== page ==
James Lujan


James Lujan

In the film capitol of America, just getting a start can be an obstacle too difficult to overcome.           

Los Angeles has long been the epicenter of film production in the United States.  James Lujan, a longtime Angelino by way of New Mexico, dedicates his time to helping Native Americans involved in the film industry crack into the business.  Lujan, 39, (Taos Pueblo) is the planner and director of Intertribal Entertainment at the Southern California Indian Center.  Lujan, who has done films on New Mexico’s UFO fascination, “High Strange New Mexico,” and participated in Sundance Film Festival’s Native Screenwriter’s Forum, develops the programming and direction for multimedia initiatives and provides training and employment opportunities for Native Americans in the film industry.  The center gives talented Native Americans a chance to improve their skills while at the same time giving them a platform to jumpstart their careers.

“Since we are based in the Los Angeles area the entertainment industry is obviously one of the highest employers,” Lujan said.  “The executive director of the organization, Paula Star, felt that this was a legitimate and viable way of providing employment opportunities for Native Americans who needed those opportunities.”           

But this can be a daunting task in a place where cooks, waitresses, bus boys and bartender -- almost everyone and anyone -- is an actor, producer or screenwriter dying to get into the industry.           

“It’s very competitive, but there is also a lot of opportunity,” says Lujan, a graduate of Stanford University and the University of Southern California School of Cinema-Television. “There’s not shortage of talent, what there has been for so long is a shortage of access to opportunities, to finance, to distribution.”

It is for this reason that Lujan is so proactive in creating jobs for ambitious Native filmmakers.

"There are several ways of doing it,” said Lujan, a 15-year veteran in the business, who is also a playwright and screenwriter. “You can bang on the doors of Hollywood and demand things to be done or you can create opportunities yourself and invite Hollywood to be a part of it and I chose the latter.”

To create more of these opportunities, Lujan began development of the Creative Spirit Script to Screen Shootout.  The program, now in its third year, is an annual call for short screenplays from Native American writers all over the country.  Two of these writers are selected and flown to Los Angeles where they are provided with a cast and a crew.  They then spend a week shooting editing and screening their short film ideas.

“(We) have had a tremendous amount of success with these projects with the way…that these projects are showcasing the abilities of Native American talent both in front of and behind the camera,” Lujan said.

The films created in this program have been screened at festivals across the nation and won awards including “Best Short Film” and “Best Actress” at the International Cherokee film festival.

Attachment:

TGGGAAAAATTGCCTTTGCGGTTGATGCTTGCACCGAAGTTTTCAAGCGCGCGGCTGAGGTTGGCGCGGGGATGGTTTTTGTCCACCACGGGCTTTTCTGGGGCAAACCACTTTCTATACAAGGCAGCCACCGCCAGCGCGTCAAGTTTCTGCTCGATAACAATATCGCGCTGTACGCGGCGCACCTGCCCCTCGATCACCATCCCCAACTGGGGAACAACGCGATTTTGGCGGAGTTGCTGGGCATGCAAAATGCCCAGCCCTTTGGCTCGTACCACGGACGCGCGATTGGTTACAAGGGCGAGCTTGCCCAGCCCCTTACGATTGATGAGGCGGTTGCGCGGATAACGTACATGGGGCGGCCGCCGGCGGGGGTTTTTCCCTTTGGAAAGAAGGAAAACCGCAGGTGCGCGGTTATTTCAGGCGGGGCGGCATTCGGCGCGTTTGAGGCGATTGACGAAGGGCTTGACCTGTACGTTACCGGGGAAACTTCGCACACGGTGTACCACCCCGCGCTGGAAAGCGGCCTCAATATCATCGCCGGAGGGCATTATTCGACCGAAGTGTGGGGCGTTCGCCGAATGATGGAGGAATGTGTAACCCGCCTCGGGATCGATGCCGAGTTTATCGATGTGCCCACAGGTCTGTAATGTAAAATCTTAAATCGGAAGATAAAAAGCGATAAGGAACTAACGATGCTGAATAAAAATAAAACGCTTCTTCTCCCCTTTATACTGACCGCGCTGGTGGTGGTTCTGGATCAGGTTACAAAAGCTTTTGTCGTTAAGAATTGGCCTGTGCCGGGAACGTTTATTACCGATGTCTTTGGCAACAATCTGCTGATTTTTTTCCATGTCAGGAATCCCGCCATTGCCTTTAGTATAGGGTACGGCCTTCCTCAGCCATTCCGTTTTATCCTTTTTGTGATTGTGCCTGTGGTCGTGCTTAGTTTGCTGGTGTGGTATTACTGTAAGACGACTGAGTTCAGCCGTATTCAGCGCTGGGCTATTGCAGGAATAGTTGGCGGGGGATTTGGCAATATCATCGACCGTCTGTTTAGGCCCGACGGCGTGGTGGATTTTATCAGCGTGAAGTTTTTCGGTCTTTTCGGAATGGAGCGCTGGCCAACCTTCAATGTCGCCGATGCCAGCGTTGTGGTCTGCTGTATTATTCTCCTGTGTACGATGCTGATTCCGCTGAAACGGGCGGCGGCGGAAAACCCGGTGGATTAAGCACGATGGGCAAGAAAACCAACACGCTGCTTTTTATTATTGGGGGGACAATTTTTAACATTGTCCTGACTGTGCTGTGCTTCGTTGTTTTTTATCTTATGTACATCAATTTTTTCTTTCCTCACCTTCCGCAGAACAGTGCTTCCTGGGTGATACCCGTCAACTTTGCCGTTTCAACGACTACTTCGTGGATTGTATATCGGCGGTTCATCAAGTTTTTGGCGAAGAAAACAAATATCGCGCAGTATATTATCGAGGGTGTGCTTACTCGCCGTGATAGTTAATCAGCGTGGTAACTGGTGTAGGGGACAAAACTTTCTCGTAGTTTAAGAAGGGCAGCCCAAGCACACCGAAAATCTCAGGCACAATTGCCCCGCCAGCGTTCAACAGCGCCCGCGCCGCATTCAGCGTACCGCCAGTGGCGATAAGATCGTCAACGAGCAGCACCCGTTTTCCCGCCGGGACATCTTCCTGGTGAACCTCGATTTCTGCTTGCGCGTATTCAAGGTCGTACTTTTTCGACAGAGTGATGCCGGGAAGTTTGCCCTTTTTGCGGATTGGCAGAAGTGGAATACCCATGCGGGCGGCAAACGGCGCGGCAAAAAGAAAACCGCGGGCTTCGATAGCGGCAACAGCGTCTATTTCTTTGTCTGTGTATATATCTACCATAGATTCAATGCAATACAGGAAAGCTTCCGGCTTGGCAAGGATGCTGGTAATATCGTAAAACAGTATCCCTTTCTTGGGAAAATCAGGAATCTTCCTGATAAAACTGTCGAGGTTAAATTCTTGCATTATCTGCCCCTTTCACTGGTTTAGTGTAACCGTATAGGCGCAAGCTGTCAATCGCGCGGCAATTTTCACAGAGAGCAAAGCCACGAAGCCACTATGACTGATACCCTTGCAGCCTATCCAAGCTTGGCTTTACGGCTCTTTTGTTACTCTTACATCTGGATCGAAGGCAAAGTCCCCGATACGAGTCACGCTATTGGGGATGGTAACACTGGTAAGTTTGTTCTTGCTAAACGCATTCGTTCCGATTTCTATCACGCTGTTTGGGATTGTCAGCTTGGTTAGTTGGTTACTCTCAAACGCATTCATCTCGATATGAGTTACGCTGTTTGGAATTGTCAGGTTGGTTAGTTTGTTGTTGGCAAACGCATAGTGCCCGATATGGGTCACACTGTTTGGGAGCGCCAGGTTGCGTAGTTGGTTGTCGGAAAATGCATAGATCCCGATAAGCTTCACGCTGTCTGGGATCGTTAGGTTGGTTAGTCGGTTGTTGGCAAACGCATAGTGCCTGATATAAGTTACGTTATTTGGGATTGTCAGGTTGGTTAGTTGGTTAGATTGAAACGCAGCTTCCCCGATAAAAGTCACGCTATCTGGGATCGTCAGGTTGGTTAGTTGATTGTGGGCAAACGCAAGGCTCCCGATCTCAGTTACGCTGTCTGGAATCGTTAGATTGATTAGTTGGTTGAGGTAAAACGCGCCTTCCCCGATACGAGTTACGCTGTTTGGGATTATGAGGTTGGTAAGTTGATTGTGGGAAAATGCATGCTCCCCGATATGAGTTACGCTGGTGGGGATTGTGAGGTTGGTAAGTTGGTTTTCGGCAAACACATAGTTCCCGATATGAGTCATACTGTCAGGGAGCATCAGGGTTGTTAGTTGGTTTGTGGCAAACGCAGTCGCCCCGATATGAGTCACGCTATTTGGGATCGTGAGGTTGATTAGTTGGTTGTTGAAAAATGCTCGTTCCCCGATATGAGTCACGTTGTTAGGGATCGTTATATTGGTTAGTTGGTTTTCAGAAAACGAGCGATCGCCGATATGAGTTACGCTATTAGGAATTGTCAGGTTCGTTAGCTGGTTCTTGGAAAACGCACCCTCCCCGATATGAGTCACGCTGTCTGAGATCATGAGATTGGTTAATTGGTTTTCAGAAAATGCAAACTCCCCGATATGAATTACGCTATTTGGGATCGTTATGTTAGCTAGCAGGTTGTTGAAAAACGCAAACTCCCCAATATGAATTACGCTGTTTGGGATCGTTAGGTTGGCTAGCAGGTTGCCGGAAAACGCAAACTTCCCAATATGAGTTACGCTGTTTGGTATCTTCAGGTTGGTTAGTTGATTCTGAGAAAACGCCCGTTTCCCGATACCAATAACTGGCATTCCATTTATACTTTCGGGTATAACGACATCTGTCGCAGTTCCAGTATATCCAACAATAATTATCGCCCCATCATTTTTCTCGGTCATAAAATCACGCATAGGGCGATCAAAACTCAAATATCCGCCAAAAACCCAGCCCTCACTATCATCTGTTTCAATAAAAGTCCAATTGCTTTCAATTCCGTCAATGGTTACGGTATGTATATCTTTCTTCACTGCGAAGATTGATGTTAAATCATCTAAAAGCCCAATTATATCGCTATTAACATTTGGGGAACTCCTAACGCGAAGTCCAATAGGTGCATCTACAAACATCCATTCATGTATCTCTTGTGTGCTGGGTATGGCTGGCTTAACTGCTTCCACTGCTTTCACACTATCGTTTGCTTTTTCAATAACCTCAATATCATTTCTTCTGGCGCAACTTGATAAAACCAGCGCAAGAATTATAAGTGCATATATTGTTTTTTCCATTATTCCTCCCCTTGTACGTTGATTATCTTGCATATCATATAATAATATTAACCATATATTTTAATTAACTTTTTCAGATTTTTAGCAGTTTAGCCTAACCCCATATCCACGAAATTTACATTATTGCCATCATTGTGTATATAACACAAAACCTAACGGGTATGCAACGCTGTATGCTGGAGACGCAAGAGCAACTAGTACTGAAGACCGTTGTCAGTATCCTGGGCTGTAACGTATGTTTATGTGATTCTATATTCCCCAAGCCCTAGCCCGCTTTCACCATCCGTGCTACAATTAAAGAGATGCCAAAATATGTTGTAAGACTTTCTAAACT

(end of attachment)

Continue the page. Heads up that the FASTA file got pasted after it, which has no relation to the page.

However, it’s not all about the finished product.  It is also important to train young filmmakers for their future in the industry.

James Lujan with Camera“Anyone can just pick up a camera, but in order to be a filmmaker you have to go through the process,” Lujan said.  “We want them to be prepared when they get in the mainstream.”

Once Native filmmakers are able to establish themselves, Lujan hopes they will create Native-themed films that appeal to a mainstream audience.  This is something he feels hasn’t been done since Smoke Signals was produced ten years ago.  He says there’s no shortage of stories from Native filmmakers or screenwriters but why our stories seem to connect with mainstream audiences lies in part with marketing.  Another problem is a lack of access for many Native Americans.

“Part of it is a geographic thing, there are not many Native Americans in Hollywood,” said Lujan.  “You have to be here.”

Another problem Natives sometime have is selling their ideas.  In an industry that revolves around selling your ideas to get them produced, Lujan feels that a lot of Native Americans simply aren’t comfortable with the idea of promoting themselves.

“You have to be able to sell yourself,” Lujan said.  “The people are making an investment in you, not necessarily your movie.”

Although obstacles exist, there are ways to achieve.

“They are overcome through creating situations where you can develop relationships and gain access to getting the movie made,” Lujan said.

If Native Americans can create films that resonate with non-Native audiences, he feels there is no reason why Native films can’t cross over to the mainstream.  This would create greater revenue for other Native films while at the same time giving the Native people a stronger voice, something Lujan hopes will happen in the near future.

“I sense there is going to be a sort of revolution in Native film coming soon,” Lujan said.  “Based on the amount of talent that’s coming out, there is something building that is really going to break within the next five years.”

by Zach Oliva

Native Oklahoma
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